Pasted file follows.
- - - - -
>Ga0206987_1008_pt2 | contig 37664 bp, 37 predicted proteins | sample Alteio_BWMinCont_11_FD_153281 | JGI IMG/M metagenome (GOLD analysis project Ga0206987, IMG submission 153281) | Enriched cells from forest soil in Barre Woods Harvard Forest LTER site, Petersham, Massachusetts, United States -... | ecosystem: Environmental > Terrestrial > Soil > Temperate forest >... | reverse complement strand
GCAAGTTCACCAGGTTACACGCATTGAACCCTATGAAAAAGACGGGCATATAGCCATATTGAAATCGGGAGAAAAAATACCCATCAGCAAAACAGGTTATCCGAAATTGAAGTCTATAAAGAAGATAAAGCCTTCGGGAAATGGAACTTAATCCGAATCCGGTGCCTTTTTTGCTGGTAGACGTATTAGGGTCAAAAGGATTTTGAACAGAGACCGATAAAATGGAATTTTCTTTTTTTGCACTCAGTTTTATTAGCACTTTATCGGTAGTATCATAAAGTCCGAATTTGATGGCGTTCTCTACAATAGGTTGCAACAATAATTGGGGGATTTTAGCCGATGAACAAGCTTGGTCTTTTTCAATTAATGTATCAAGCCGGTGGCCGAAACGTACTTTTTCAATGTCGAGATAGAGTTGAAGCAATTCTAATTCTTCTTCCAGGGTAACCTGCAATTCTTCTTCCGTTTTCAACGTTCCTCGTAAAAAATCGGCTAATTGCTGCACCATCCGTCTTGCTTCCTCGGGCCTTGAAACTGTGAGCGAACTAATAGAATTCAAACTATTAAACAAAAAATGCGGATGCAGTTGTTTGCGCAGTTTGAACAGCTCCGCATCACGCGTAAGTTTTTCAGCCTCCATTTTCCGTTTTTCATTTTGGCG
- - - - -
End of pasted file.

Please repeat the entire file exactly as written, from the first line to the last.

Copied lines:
>Ga0206987_1008_pt2 | contig 37664 bp, 37 predicted proteins | sample Alteio_BWMinCont_11_FD_153281 | JGI IMG/M metagenome (GOLD analysis project Ga0206987, IMG submission 153281) | Enriched cells from forest soil in Barre Woods Harvard Forest LTER site, Petersham, Massachusetts, United States -... | ecosystem: Environmental > Terrestrial > Soil > Temperate forest >... | reverse complement strand
GCAAGTTCACCAGGTTACACGCATTGAACCCTATGAAAAAGACGGGCATATAGCCATATTGAAATCGGGAGAAAAAATACCCATCAGCAAAACAGGTTATCCGAAATTGAAGTCTATAAAGAAGATAAAGCCTTCGGGAAATGGAACTTAATCCGAATCCGGTGCCTTTTTTGCTGGTAGACGTATTAGGGTCAAAAGGATTTTGAACAGAGACCGATAAAATGGAATTTTCTTTTTTTGCACTCAGTTTTATTAGCACTTTATCGGTAGTATCATAAAGTCCGAATTTGATGGCGTTCTCTACAATAGGTTGCAACAATAATTGGGGGATTTTAGCCGATGAACAAGCTTGGTCTTTTTCAATTAATGTATCAAGCCGGTGGCCGAAACGTACTTTTTCAATGTCGAGATAGAGTTGAAGCAATTCTAATTCTTCTTCCAGGGTAACCTGCAATTCTTCTTCCGTTTTCAACGTTCCTCGTAAAAAATCGGCTAATTGCTGCACCATCCGTCTTGCTTCCTCGGGCCTTGAAACTGTGAGCGAACTAATAGAATTCAAACTATTAAACAAAAAATGCGGATGCAGTTGTTTGCGCAGTTTGAACAGCTCCGCATCACGCGTAAGTTTTTCAGCCTCCATTTTCCGTTTTTCATTTTGGCG